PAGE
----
I wonder how many Evangelicals today are that much different from the legalistic Pharisees and Judaizers of Jesus' and Paul's time? I see a fundamental failure of the part of many Evangelical writers to distinguish between that which is truly sinful (a breaking of divine law that separates us from God) and that which is merely stupid or unwise. It may be stupid or unwise for a man to have standards for beauty that are so high that he excludes many godly women who could be compatible with him. But is it sinful? Where in the Bible does it say that a man must be willing to date or pursue marriage with a certain class of women? I had a Christian woman turn me down one time for what I thought were some silly reasons, but you don't see me condemning the poor girl to hell for it.

The Bible most assuredly makes a distinction between what is unwise and what is sinful. The Apostle Paul counseled the unmarried Corinthians that it would be wise for them to remain unmarried, but he explicitly stated that they did not sin if they did not take his advice (1 Cor. 7:27-28). We do a lot of stupid and shortsighted things in our lives, but such things do not necessarily separate us from God or jeopardize our spiritual walk with him. Some religious leaders apparently fail to understand this. They remind me of government bureaucrats who want to regulate what we eat, what we choose to do with the seat belts in our car, etc. Essentially, it's the trampling of our liberties in the name of our "best interests." First delayed marriage gets called sinful, then it will be the sin of eating too many sweets--soon, we will probably see articles on men failing to put the toilet seat down for their wives. Where does the lunacy end? Bottom line: the Bible does not condone this type of judging (James 4:11-12).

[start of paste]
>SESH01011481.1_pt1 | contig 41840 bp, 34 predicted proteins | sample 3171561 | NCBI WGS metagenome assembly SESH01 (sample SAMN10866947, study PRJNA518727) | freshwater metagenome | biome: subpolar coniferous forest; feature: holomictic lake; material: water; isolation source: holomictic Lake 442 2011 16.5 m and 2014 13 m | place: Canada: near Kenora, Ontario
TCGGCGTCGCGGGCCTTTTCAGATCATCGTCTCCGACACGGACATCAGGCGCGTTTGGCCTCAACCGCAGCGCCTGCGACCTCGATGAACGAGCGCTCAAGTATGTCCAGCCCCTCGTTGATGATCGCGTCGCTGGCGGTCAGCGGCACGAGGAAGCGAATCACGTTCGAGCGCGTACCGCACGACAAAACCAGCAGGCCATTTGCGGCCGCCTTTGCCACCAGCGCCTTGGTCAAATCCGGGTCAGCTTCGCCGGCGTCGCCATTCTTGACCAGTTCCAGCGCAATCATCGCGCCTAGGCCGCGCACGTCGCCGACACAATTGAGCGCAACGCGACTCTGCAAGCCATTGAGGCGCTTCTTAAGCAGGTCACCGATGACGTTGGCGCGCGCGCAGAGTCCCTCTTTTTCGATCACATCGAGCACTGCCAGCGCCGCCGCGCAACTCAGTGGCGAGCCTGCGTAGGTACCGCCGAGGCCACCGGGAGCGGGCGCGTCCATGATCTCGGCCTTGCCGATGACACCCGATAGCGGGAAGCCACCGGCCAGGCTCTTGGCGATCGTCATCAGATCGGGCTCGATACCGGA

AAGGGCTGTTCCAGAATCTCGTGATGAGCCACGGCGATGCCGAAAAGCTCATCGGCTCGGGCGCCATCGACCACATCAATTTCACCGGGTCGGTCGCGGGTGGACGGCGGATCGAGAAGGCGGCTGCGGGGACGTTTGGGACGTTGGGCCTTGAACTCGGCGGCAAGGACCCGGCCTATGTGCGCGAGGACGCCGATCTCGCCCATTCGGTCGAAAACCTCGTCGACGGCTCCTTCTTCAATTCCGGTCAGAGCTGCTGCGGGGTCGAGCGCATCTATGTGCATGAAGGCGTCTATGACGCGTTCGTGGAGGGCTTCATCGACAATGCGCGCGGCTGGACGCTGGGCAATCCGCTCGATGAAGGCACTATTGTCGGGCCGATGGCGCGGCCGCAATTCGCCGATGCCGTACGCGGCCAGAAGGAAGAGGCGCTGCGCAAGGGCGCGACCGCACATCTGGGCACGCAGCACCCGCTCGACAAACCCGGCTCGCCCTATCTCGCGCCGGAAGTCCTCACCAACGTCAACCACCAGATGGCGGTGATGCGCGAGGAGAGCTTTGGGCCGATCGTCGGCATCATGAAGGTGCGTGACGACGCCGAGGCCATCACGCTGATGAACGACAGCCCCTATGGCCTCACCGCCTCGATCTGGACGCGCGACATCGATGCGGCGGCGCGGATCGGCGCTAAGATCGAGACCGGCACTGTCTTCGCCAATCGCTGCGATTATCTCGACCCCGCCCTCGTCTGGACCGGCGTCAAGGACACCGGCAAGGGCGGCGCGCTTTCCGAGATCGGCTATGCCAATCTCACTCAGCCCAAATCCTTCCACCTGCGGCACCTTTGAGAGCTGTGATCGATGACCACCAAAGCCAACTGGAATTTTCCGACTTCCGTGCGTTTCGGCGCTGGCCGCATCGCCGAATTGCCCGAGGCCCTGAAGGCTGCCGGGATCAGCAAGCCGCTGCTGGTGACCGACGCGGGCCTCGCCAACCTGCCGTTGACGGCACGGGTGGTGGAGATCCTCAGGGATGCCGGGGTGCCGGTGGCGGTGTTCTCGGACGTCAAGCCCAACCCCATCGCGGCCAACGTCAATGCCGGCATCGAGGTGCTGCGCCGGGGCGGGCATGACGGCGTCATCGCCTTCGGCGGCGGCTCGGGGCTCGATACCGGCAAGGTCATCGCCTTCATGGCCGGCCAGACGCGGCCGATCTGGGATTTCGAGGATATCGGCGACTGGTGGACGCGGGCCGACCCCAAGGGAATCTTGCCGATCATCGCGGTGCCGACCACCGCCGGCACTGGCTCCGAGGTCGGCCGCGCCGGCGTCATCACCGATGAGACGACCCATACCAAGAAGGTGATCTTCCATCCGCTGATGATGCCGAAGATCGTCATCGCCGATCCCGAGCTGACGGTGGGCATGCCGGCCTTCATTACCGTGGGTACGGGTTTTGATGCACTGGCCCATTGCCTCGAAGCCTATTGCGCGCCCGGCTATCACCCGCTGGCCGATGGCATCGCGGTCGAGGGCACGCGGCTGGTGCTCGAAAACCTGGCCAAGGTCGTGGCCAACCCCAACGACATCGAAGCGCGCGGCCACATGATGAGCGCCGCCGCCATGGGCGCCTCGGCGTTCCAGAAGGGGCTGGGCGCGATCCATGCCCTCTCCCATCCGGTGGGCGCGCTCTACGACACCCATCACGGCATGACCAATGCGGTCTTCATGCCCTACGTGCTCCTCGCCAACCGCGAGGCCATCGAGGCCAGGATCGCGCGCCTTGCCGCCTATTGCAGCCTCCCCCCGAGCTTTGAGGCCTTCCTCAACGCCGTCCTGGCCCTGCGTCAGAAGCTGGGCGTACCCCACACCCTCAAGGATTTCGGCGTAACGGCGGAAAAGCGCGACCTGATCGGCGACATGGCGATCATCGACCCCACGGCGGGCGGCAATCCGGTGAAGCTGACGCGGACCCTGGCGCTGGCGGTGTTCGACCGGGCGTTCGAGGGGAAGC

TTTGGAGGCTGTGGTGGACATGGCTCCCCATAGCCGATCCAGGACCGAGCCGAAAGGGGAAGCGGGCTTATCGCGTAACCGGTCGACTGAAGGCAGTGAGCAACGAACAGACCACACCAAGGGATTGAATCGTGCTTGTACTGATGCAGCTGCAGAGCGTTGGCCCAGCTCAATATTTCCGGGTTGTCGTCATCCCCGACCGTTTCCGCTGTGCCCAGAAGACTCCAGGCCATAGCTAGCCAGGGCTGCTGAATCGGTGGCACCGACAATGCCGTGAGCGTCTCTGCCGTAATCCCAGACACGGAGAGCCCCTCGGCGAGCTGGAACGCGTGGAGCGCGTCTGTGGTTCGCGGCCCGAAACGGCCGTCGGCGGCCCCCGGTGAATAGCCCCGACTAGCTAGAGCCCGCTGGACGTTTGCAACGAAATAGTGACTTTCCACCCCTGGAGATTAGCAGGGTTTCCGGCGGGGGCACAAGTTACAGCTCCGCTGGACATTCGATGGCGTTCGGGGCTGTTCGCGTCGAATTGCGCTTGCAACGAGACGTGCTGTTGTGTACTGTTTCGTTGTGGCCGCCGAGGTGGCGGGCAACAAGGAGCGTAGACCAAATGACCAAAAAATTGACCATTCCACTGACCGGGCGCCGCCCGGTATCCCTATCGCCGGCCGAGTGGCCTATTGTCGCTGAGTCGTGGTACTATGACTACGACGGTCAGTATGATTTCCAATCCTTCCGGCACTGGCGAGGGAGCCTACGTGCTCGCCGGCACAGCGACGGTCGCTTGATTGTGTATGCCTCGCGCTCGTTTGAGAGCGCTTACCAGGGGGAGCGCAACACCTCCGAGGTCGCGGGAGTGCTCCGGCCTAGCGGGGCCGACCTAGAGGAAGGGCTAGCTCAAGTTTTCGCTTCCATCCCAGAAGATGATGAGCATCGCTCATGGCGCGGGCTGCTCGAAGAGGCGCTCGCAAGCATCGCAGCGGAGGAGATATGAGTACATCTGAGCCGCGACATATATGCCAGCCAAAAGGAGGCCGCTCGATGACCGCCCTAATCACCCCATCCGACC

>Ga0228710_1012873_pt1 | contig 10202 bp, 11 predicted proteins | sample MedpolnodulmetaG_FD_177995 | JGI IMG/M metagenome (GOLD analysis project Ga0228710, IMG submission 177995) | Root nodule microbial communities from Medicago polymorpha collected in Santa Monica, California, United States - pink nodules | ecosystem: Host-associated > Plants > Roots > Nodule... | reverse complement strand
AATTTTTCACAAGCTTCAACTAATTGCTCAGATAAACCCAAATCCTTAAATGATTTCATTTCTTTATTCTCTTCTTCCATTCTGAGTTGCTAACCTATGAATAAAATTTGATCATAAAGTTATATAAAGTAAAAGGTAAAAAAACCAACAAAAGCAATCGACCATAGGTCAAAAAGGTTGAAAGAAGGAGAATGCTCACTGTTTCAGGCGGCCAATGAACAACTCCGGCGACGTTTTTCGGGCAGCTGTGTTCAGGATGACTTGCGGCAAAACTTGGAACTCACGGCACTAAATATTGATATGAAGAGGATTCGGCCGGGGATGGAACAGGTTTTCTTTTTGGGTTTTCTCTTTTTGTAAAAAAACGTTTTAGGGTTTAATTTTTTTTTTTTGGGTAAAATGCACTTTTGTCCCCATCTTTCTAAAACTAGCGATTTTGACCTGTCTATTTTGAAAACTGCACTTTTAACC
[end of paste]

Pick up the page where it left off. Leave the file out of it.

July 3, 2007

Watch as Debbie Maken Shoots Herself in the Foot

1. First there is this decisively humiliating piece by Puritan Calvinist, wherein he exposes Debbie Maken's claim to the mantle of Reformed tradition as an ahistorical sham.

2. Now Debbie Maken says this: